Casual, Informal Written English

The final lecture is a recap, with some long-term predictions for English from McWhorter. The predictions are cool, and I won’t relate them here, but leave them for him to explain on the recording – which I highly recommend. This is the second time I’ve listened to them, and they are well worth the time. Anyway, I’ll combine my thoughts on the second last lecture with the last one here, as I don’t have all that much to say.

Texting, and all other forms of digital communication, is the development of a casual, informal style of written English. It’s not the disintegration of language any more than casual conversations and friendly chat were. I think most people recognize this, apart from the message board complainers and Andy Rooney who seem to think language reflects some sort of unchanging standard.

So, explains McWhorter, there are the four types of language: written and spoken versions of formal and casual. I like this explanation, as it appears more as a set of language style tools that a culture has, rather than any sort of progression from good to bad or something. Not unlike what I’ve written about for communication technology.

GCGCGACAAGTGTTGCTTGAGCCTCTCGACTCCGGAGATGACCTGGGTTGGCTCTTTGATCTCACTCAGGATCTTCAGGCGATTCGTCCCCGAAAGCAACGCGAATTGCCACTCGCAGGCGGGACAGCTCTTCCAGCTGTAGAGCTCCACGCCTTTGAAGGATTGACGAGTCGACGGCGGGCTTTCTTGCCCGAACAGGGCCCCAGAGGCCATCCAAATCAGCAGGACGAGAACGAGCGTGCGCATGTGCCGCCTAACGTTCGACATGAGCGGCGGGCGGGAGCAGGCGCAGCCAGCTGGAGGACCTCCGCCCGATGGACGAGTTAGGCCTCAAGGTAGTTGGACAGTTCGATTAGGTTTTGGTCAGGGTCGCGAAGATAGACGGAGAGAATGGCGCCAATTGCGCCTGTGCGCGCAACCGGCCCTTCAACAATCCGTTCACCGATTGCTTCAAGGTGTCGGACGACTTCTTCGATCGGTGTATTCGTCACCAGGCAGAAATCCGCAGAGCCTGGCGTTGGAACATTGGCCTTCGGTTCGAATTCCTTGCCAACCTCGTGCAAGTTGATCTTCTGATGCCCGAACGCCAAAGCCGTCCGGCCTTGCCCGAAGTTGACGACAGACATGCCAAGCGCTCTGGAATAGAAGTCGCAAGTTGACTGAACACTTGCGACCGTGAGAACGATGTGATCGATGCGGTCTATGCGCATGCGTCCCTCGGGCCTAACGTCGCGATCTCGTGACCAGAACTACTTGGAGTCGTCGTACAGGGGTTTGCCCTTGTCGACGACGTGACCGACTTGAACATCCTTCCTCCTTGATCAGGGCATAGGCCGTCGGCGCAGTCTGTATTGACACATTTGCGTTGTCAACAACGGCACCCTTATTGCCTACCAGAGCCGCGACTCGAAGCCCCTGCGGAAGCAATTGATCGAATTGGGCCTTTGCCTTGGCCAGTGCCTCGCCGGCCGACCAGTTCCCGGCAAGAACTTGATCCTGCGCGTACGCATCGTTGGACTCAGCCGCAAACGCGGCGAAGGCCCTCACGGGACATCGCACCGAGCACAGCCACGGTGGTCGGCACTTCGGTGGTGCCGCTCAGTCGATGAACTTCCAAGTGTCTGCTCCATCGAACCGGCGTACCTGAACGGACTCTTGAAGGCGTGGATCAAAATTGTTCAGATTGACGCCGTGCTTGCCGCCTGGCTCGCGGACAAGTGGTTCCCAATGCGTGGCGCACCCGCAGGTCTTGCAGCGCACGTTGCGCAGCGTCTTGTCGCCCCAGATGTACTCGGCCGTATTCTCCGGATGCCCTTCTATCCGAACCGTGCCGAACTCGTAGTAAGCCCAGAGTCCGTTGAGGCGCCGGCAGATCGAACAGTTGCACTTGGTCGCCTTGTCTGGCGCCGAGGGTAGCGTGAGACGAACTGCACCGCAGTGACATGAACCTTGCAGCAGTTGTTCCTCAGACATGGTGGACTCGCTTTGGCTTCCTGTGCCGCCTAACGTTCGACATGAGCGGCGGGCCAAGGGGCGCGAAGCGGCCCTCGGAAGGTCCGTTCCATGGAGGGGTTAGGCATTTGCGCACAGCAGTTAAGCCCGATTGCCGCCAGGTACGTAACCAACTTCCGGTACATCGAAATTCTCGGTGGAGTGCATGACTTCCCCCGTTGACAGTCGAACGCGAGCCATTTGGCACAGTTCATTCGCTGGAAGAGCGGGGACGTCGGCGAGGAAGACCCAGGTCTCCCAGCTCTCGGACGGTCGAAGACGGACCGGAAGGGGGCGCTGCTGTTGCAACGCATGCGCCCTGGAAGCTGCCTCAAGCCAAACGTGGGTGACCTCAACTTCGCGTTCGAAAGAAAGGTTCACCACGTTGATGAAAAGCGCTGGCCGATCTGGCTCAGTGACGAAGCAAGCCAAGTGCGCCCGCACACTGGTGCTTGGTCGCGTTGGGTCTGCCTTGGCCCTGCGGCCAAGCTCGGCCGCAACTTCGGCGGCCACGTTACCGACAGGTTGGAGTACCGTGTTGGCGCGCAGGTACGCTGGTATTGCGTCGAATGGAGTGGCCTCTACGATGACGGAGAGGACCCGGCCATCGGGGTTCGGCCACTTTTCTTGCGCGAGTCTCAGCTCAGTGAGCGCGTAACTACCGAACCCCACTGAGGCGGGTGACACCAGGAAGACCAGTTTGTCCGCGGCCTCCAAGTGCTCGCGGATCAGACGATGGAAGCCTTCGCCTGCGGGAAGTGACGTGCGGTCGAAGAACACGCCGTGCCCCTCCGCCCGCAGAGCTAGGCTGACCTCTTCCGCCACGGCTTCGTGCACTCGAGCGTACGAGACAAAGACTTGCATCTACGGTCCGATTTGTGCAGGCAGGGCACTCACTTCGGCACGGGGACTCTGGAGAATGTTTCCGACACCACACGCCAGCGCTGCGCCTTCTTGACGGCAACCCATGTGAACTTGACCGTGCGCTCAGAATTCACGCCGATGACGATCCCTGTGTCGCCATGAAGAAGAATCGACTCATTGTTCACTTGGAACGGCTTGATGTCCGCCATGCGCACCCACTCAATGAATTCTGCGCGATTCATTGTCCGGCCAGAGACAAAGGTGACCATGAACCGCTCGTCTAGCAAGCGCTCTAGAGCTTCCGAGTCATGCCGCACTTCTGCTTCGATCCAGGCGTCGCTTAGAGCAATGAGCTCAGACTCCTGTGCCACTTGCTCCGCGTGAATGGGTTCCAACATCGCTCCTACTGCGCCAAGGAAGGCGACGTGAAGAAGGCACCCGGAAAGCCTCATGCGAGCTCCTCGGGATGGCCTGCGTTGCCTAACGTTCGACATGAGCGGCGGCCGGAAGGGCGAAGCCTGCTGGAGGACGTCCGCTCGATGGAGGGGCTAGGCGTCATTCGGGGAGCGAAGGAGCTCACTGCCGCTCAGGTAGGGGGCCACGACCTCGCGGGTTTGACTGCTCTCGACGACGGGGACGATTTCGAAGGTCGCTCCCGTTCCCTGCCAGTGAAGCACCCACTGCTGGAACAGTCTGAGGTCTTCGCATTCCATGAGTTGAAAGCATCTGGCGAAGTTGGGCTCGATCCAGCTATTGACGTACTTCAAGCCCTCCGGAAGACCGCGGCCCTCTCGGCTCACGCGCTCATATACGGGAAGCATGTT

Will casual written language affect formal and how we speak? Surely, some…but people tend to keep formal and informal speaking language separate – so likely casual written language likely won’t create any major shift in the other formal or spoken uses of English. Perhaps, just a centring of balance will occur.

The final lecture is a recap, as I mentioned. It talks about the future of English, and as I think I wrote a few posts ago, I wonder about English as a new Lingua franca, a new Indo-European. There are reasons to predict that it won’t be Chinese, but then again predicting the future hundreds of years off is nothing to go to Vegas about.

This is the final post in this series of notes on John McWhorter’s audio lecture series in Myths, Lies and Half-Truths of the English Language – Link to the first post in this series is here.

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